- The above ignores details like the fact that the Earth’s axis of rotation is not the same as the axis of its orbit around the sun or the axis of the moon’s orbit around the Earth. These factors affect the path of the eclipse across the Earth. Here is a map of the paths of all the total (and annular (defined in next note)) solar eclipses crossing North America in this first half of the 21st century.
To see the Note click here.To hide the Note click here.Because of the elliptical nature of the moon’s orbit, sometimes it seems larger than the sun and sometimes smaller (Based on the average distances shown in the second drawing (hidden in the previous note), the moon would be smaller). If the moon appears larger than the sun and completely hides it during an eclipse, it is called a total eclipse and its path is shown in blue on the map. When the moon appears smaller, the sun can peek out all around it, and it is called an annular eclipse. Those paths are shown in yellow.
I derived this from other maps found at a NASA website. This information is courtesy of Fred Espenak, NASA/Goddard Space Flight Center, from eclipse.gsfc.nasa.gov.
- Question 2:
- Which side of the country would see a lunar eclipse first? Why?
- This could be considered a trick question. As the second drawing (hidden in first note) suggests, the geometry of a lunar eclipse is totally different from a solar eclipse and so the relative sizes of the shadow and the object being shadowed are completely different.
Our last animated illustration shows the relative size of the Earth and moon (shadow) from the sun (under specific conditions) during a solar eclipse, but for a lunar eclipse imagine the Earth is the Earth’s shadow as the moon (in the place of the moon’s shadow) goes behind it. As the moon flies into the shadow, that event is visible simultaneously wherever the moon can be seen. For another (possibly better) view, see the second illustration in “A Nighttime Solar Eclipse?”.
Well, that should just about cover everything you ever wanted to know about an eclipse (and more). If you have any questions, you can ask in the comment section, or you may just want to consult an astronomer.
When I tried to print our second 26″ by 36″ canvas copy of “Eclipse Over Long Pine Key”, the colors were as shown below. I thought one of the ink cartridges must be empty or the printer had a clogged nozzle or something. I pulled out the roll of canvas, performed a cleaning, and did a nozzle check, all of which went well, so I did a small (5″ by 7″) test print on luster paper. It turned out the same way. It was late so I just shut off the printer and went to bed. The next morning the printer passed all tests and I was able to make the correct print with no problem. I’ve never had that problem before or since. I was intrigued by the picture and kept the small print as a memento. I have no idea how to duplicate this image.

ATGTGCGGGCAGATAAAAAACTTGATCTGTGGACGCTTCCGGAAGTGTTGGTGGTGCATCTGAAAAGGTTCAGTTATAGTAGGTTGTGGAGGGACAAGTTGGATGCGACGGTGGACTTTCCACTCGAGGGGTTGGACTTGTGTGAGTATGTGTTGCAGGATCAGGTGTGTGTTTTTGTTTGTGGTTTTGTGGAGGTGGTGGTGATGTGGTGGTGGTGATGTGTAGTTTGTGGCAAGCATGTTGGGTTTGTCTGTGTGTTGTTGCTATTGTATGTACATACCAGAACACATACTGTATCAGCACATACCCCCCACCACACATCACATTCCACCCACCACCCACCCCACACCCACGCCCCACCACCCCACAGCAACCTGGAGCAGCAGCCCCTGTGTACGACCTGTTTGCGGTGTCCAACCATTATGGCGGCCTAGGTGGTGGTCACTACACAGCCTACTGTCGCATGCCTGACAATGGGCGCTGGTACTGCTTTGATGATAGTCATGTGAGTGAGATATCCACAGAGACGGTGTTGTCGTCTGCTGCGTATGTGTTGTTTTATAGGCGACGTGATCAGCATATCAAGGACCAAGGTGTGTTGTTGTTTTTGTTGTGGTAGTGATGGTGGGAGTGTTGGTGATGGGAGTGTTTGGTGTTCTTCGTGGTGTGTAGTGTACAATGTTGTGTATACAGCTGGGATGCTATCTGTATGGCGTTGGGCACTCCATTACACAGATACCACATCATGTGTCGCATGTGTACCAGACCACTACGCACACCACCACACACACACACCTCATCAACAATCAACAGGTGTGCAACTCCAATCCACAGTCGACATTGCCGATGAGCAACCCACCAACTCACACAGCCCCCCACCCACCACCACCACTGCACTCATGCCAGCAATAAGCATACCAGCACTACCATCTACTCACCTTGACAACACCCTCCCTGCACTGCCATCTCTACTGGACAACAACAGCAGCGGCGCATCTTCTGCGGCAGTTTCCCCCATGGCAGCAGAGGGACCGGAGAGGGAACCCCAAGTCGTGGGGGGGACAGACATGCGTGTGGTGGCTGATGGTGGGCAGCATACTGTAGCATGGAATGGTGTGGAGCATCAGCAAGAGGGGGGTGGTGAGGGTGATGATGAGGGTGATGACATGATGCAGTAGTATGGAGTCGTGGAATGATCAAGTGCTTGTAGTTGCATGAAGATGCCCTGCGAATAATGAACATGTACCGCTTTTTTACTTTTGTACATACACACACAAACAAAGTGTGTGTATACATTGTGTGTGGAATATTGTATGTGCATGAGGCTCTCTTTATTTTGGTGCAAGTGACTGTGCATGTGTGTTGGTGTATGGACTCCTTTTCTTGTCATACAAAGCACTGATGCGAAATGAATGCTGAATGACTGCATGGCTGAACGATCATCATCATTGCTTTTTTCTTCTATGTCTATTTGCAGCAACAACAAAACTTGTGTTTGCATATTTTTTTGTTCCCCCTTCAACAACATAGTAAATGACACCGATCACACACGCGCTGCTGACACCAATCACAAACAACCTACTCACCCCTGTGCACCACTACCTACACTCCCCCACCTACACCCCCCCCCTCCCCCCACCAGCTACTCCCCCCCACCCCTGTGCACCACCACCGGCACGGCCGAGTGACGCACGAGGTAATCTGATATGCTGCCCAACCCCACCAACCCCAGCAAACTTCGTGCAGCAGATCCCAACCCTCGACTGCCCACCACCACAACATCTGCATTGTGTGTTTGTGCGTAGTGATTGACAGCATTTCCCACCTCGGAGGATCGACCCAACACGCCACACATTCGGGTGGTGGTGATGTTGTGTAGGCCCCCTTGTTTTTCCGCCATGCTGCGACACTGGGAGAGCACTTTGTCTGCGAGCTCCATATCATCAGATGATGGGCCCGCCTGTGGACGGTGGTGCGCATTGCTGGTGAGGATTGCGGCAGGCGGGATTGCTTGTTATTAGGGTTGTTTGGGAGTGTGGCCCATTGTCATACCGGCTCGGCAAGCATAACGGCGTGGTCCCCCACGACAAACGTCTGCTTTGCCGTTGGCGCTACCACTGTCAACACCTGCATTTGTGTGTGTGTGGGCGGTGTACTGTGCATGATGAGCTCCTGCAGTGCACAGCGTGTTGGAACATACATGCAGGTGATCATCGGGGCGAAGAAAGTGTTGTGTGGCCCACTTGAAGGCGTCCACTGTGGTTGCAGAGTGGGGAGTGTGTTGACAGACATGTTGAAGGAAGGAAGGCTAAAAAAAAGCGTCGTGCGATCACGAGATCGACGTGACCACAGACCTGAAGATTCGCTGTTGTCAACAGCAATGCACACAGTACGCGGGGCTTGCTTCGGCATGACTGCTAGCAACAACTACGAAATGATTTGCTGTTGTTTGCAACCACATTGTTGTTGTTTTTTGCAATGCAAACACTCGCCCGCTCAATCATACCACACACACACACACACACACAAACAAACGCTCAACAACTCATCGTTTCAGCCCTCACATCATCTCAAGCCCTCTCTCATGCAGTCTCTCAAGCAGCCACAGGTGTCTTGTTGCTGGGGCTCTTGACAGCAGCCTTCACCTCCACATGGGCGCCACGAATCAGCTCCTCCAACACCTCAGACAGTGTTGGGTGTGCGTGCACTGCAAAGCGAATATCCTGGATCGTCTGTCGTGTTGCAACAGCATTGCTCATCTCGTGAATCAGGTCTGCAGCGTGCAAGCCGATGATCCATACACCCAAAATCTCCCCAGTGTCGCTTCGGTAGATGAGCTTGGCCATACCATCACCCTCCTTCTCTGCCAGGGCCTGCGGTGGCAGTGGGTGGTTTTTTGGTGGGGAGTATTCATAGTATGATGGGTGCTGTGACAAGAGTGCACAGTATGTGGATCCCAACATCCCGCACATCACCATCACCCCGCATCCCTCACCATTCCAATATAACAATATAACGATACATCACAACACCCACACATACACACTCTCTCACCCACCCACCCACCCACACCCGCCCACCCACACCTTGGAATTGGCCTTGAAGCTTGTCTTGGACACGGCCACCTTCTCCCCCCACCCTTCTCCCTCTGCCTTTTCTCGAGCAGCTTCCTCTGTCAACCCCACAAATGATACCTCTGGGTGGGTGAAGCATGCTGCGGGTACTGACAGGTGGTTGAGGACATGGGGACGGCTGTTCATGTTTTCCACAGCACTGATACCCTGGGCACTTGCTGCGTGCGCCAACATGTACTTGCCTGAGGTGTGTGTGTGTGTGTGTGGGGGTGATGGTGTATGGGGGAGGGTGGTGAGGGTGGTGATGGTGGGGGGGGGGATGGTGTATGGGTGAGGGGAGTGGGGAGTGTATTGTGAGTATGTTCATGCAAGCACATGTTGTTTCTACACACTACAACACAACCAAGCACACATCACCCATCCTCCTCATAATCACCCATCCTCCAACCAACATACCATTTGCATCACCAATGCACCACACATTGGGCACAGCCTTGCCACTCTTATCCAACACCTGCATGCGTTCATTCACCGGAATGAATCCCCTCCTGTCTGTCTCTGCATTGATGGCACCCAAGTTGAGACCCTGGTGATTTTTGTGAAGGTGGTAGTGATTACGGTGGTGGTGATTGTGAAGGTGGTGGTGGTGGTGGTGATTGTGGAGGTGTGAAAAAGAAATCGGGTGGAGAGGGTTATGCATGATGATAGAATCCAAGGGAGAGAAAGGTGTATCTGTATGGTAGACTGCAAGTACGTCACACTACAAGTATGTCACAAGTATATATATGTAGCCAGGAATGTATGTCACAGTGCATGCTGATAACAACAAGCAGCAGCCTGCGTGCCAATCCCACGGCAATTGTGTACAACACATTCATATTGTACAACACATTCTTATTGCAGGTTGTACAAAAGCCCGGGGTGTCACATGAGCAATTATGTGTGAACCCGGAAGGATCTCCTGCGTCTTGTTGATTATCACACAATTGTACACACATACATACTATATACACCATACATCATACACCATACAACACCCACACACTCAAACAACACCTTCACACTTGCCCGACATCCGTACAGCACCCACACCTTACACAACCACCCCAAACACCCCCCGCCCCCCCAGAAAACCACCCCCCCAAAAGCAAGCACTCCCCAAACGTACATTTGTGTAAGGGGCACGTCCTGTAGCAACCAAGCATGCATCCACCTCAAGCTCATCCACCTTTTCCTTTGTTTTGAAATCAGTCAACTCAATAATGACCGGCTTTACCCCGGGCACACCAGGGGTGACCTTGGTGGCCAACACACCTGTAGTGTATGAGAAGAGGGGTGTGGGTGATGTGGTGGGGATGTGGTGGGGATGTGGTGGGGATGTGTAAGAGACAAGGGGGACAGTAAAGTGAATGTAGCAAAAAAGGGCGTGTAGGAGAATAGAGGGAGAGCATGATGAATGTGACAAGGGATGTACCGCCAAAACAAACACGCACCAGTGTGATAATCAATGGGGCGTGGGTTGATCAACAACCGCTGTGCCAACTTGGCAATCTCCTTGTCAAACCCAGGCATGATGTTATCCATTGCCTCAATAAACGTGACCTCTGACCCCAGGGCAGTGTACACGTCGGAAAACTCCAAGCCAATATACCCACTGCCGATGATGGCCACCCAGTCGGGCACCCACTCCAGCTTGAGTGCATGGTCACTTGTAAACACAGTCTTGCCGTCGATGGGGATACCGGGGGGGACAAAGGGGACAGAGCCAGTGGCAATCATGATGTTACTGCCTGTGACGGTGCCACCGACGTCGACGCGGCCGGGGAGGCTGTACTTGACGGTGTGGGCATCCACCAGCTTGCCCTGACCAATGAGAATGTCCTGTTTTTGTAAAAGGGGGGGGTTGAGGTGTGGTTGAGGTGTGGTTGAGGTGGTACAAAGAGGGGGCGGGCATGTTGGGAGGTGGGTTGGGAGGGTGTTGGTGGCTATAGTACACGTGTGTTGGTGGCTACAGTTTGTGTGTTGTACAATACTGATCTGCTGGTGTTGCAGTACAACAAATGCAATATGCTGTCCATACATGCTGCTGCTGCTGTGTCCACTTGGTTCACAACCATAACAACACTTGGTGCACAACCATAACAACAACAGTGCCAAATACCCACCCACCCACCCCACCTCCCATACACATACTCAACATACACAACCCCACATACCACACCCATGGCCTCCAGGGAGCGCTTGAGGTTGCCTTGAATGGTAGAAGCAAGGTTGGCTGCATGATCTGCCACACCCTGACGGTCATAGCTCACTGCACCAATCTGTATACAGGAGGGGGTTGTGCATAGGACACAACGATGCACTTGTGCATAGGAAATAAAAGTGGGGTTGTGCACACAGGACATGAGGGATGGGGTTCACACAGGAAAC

Often, when people see the original version hanging in our booth at an art festival, many of them think it shows a time-lapse of the phases of the moon. I assure them that although the moon plays a crucial role, it is not directly visible in the image. Below is an animation showing the three different celestial events involving the moon. A solar eclipse happens only during the day when the moon is new, while the lunar eclipse only happens on a night with a full moon. In the animation, both of those are total eclipses, while both versions of our “Eclipse Over Long Pine Key” show only a partial solar eclipse. The third part of the animation shows a complete lunar cycle with all the phases of the moon. In this case, unlike the other two events, the edge of the obscured part of the celestial body will always touch both poles.
This barely retouched picture (not even cropped – only overcoming camera sensor limitations), which Nancy took a while back (at my request), shows something that most people never see. Another good question might be “What aspect of this photograph gives the best clue about where it was taken?”
There may be more than one correct answer to these questions. I’ll have my answers in two weeks. Stay tuned!
Our third time participating in this event, put on by the Junior League of Clearwater-Dunedin, starts at 10 am on Saturday, November 3rd. It will run for seven hours that day and for the same hours (10 am to 5 pm) on Sunday. For this 55th running of the event, they are expecting around 30,000 visitors to about 220 artists. Additionally, the Children’s Tent will provide an interactive art experience. The festival is free to the public. It will again be at Highlander Park on the southwest corner of Michigan Avenue and Pinehurst Road (1143 Michigan Ave). For more information about the festival, see www.jlcd.org/art-harvest.